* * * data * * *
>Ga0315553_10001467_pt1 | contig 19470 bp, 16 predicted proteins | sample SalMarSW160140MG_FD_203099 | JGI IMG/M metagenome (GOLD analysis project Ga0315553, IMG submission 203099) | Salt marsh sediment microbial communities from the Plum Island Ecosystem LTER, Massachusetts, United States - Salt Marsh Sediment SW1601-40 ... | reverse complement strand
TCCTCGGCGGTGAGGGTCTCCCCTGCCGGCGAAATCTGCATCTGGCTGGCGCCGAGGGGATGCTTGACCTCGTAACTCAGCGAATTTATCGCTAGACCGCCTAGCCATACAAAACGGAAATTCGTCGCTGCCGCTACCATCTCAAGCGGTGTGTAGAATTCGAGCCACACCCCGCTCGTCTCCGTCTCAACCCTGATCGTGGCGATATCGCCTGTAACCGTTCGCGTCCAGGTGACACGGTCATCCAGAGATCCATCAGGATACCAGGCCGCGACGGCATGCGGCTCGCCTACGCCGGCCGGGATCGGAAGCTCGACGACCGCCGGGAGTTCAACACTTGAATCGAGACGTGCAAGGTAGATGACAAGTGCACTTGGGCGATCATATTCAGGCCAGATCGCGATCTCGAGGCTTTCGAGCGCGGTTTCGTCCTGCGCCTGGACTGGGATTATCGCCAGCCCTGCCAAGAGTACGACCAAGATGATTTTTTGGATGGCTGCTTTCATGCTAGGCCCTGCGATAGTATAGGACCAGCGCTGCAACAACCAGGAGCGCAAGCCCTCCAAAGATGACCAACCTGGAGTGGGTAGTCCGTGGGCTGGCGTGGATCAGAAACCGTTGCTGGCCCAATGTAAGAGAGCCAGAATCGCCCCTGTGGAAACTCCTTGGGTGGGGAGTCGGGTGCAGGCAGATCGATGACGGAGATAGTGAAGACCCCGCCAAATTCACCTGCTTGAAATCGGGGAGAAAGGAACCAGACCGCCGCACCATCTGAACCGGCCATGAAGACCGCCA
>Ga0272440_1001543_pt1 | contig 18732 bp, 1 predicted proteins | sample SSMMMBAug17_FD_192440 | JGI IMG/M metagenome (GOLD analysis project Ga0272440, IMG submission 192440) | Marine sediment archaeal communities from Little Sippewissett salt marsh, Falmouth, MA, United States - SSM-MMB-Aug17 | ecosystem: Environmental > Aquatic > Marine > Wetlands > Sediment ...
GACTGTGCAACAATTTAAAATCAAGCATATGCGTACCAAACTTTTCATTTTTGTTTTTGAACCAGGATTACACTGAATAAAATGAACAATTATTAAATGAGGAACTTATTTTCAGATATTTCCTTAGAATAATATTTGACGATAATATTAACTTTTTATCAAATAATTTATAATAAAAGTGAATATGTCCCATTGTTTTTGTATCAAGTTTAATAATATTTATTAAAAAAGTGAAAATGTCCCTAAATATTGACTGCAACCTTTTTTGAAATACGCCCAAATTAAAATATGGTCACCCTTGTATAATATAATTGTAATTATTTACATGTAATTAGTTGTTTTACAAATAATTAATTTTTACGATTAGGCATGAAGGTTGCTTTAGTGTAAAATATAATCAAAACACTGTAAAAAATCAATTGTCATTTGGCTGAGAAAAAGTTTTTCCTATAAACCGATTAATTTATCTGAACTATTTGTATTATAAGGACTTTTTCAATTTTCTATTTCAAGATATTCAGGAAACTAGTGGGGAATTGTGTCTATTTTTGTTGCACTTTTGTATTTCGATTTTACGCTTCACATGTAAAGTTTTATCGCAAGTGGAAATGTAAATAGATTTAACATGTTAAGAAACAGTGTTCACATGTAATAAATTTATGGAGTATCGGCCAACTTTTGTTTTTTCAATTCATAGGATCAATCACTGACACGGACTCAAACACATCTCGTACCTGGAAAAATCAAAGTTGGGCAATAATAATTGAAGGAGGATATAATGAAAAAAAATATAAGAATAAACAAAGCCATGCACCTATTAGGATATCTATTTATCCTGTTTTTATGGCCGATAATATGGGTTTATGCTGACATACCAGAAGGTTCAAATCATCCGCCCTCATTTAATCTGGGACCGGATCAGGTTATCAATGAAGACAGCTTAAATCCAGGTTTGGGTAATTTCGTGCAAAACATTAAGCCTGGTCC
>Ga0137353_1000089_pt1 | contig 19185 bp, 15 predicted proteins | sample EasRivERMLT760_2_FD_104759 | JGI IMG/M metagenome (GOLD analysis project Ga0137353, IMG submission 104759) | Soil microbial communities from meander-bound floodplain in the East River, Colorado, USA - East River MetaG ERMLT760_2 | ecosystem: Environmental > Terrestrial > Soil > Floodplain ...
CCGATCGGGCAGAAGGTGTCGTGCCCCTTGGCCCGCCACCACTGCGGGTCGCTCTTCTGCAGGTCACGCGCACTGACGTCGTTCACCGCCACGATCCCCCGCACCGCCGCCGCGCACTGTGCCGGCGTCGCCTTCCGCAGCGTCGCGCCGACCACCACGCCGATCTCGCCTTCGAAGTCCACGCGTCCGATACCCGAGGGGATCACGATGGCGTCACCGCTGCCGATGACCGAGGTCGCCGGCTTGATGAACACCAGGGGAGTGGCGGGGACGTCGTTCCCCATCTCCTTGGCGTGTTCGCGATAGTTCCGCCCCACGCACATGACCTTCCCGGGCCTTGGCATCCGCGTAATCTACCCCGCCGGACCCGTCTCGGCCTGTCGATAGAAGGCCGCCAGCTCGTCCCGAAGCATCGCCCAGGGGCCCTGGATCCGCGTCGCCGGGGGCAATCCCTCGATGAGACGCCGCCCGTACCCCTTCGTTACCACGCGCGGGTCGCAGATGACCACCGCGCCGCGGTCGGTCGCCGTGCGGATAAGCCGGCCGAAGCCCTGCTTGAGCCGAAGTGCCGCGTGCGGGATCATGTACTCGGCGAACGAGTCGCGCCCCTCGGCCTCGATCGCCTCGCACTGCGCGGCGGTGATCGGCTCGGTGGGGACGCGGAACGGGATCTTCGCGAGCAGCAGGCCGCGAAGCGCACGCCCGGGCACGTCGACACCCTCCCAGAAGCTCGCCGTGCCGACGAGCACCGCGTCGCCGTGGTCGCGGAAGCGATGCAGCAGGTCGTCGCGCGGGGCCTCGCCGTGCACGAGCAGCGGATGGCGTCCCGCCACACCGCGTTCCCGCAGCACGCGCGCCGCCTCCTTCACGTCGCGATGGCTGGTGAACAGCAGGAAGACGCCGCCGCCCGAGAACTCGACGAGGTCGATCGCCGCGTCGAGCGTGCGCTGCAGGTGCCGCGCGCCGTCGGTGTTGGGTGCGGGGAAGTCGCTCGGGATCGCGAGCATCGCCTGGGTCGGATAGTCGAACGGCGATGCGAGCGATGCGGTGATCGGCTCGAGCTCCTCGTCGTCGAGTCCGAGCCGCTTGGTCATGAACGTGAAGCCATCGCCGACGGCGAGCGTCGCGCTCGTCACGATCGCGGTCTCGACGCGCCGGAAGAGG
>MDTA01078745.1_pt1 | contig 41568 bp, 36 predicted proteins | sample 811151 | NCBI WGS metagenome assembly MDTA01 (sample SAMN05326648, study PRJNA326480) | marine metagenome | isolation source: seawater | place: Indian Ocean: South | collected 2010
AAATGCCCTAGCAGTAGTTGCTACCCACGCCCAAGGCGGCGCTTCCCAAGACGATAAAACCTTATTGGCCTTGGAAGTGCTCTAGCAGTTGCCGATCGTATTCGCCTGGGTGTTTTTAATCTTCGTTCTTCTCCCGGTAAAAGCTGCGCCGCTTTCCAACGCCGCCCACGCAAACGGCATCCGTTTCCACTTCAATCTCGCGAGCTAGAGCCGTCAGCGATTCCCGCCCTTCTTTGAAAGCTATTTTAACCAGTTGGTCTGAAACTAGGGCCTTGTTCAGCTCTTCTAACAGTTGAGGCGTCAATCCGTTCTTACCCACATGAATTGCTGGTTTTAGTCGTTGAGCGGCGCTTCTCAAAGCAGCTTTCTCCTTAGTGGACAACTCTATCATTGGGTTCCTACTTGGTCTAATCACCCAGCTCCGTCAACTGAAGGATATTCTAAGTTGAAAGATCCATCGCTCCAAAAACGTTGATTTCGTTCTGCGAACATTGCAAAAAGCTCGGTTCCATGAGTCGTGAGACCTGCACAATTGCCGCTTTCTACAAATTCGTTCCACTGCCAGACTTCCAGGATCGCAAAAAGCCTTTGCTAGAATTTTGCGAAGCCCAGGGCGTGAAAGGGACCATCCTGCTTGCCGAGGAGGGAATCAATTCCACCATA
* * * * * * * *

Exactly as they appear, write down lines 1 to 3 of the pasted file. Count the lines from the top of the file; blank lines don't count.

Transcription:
>Ga0315553_10001467_pt1 | contig 19470 bp, 16 predicted proteins | sample SalMarSW160140MG_FD_203099 | JGI IMG/M metagenome (GOLD analysis project Ga0315553, IMG submission 203099) | Salt marsh sediment microbial communities from the Plum Island Ecosystem LTER, Massachusetts, United States - Salt Marsh Sediment SW1601-40 ... | reverse complement strand
TCCTCGGCGGTGAGGGTCTCCCCTGCCGGCGAAATCTGCATCTGGCTGGCGCCGAGGGGATGCTTGACCTCGTAACTCAGCGAATTTATCGCTAGACCGCCTAGCCATACAAAACGGAAATTCGTCGCTGCCGCTACCATCTCAAGCGGTGTGTAGAATTCGAGCCACACCCCGCTCGTCTCCGTCTCAACCCTGATCGTGGCGATATCGCCTGTAACCGTTCGCGTCCAGGTGACACGGTCATCCAGAGATCCATCAGGATACCAGGCCGCGACGGCATGCGGCTCGCCTACGCCGGCCGGGATCGGAAGCTCGACGACCGCCGGGAGTTCAACACTTGAATCGAGACGTGCAAGGTAGATGACAAGTGCACTTGGGCGATCATATTCAGGCCAGATCGCGATCTCGAGGCTTTCGAGCGCGGTTTCGTCCTGCGCCTGGACTGGGATTATCGCCAGCCCTGCCAAGAGTACGACCAAGATGATTTTTTGGATGGCTGCTTTCATGCTAGGCCCTGCGATAGTATAGGACCAGCGCTGCAACAACCAGGAGCGCAAGCCCTCCAAAGATGACCAACCTGGAGTGGGTAGTCCGTGGGCTGGCGTGGATCAGAAACCGTTGCTGGCCCAATGTAAGAGAGCCAGAATCGCCCCTGTGGAAACTCCTTGGGTGGGGAGTCGGGTGCAGGCAGATCGATGACGGAGATAGTGAAGACCCCGCCAAATTCACCTGCTTGAAATCGGGGAGAAAGGAACCAGACCGCCGCACCATCTGAACCGGCCATGAAGACCGCCA
>Ga0272440_1001543_pt1 | contig 18732 bp, 1 predicted proteins | sample SSMMMBAug17_FD_192440 | JGI IMG/M metagenome (GOLD analysis project Ga0272440, IMG submission 192440) | Marine sediment archaeal communities from Little Sippewissett salt marsh, Falmouth, MA, United States - SSM-MMB-Aug17 | ecosystem: Environmental > Aquatic > Marine > Wetlands > Sediment ...